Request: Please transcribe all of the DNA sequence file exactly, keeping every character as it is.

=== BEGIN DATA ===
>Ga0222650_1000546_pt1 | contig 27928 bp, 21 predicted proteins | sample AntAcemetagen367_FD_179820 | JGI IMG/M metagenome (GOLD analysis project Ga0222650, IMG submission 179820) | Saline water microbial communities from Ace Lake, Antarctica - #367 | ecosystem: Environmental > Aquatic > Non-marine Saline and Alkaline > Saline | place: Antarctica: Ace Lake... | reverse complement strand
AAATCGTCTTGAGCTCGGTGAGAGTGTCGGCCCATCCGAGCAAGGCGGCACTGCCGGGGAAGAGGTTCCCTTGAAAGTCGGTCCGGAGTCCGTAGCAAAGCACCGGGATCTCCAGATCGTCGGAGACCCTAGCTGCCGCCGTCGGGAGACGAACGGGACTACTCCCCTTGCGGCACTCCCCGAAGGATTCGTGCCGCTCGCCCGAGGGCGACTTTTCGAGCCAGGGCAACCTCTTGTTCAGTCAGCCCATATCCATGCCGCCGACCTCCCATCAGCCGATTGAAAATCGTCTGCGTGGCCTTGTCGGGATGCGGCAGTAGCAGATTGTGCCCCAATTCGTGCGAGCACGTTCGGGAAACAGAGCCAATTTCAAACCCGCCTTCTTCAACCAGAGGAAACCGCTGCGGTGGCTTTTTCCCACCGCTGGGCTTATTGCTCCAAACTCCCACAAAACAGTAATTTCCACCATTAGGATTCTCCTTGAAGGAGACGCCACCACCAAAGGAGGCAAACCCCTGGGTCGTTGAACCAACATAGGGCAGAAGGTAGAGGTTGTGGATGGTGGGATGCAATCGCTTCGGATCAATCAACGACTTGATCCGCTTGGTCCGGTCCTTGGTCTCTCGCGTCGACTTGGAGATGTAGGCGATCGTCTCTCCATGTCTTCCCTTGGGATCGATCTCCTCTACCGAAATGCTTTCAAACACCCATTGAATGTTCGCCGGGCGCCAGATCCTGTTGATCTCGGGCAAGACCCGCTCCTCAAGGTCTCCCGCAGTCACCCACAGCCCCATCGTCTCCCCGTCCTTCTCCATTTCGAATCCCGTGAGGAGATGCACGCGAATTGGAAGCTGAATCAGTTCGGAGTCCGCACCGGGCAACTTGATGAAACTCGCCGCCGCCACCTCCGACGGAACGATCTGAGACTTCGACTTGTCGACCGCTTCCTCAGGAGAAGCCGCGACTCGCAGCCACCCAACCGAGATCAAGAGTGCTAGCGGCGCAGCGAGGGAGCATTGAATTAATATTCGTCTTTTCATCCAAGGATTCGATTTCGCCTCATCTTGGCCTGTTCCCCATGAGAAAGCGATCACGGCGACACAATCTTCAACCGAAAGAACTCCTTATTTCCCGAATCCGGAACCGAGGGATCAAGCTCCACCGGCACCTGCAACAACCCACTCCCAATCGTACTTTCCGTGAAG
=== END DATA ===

>Ga0222650_1000546_pt1 | contig 27928 bp, 21 predicted proteins | sample AntAcemetagen367_FD_179820 | JGI IMG/M metagenome (GOLD analysis project Ga0222650, IMG submission 179820) | Saline water microbial communities from Ace Lake, Antarctica - #367 | ecosystem: Environmental > Aquatic > Non-marine Saline and Alkaline > Saline | place: Antarctica: Ace Lake... | reverse complement strand
AAATCGTCTTGAGCTCGGTGAGAGTGTCGGCCCATCCGAGCAAGGCGGCACTGCCGGGGAAGAGGTTCCCTTGAAAGTCGGTCCGGAGTCCGTAGCAAAGCACCGGGATCTCCAGATCGTCGGAGACCCTAGCTGCCGCCGTCGGGAGACGAACGGGACTACTCCCCTTGCGGCACTCCCCGAAGGATTCGTGCCGCTCGCCCGAGGGCGACTTTTCGAGCCAGGGCAACCTCTTGTTCAGTCAGCCCATATCCATGCCGCCGACCTCCCATCAGCCGATTGAAAATCGTCTGCGTGGCCTTGTCGGGATGCGGCAGTAGCAGATTGTGCCCCAATTCGTGCGAGCACGTTCGGGAAACAGAGCCAATTTCAAACCCGCCTTCTTCAACCAGAGGAAACCGCTGCGGTGGCTTTTTCCCACCGCTGGGCTTATTGCTCCAAACTCCCACAAAACAGTAATTTCCACCATTAGGATTCTCCTTGAAGGAGACGCCACCACCAAAGGAGGCAAACCCCTGGGTCGTTGAACCAACATAGGGCAGAAGGTAGAGGTTGTGGATGGTGGGATGCAATCGCTTCGGATCAATCAACGACTTGATCCGCTTGGTCCGGTCCTTGGTCTCTCGCGTCGACTTGGAGATGTAGGCGATCGTCTCTCCATGTCTTCCCTTGGGATCGATCTCCTCTACCGAAATGCTTTCAAACACCCATTGAATGTTCGCCGGGCGCCAGATCCTGTTGATCTCGGGCAAGACCCGCTCCTCAAGGTCTCCCGCAGTCACCCACAGCCCCATCGTCTCCCCGTCCTTCTCCATTTCGAATCCCGTGAGGAGATGCACGCGAATTGGAAGCTGAATCAGTTCGGAGTCCGCACCGGGCAACTTGATGAAACTCGCCGCCGCCACCTCCGACGGAACGATCTGAGACTTCGACTTGTCGACCGCTTCCTCAGGAGAAGCCGCGACTCGCAGCCACCCAACCGAGATCAAGAGTGCTAGCGGCGCAGCGAGGGAGCATTGAATTAATATTCGTCTTTTCATCCAAGGATTCGATTTCGCCTCATCTTGGCCTGTTCCCCATGAGAAAGCGATCACGGCGACACAATCTTCAACCGAAAGAACTCCTTATTTCCCGAATCCGGAACCGAGGGATCAAGCTCCACCGGCACCTGCAACAACCCACTCCCAATCGTACTTTCCGTGAAG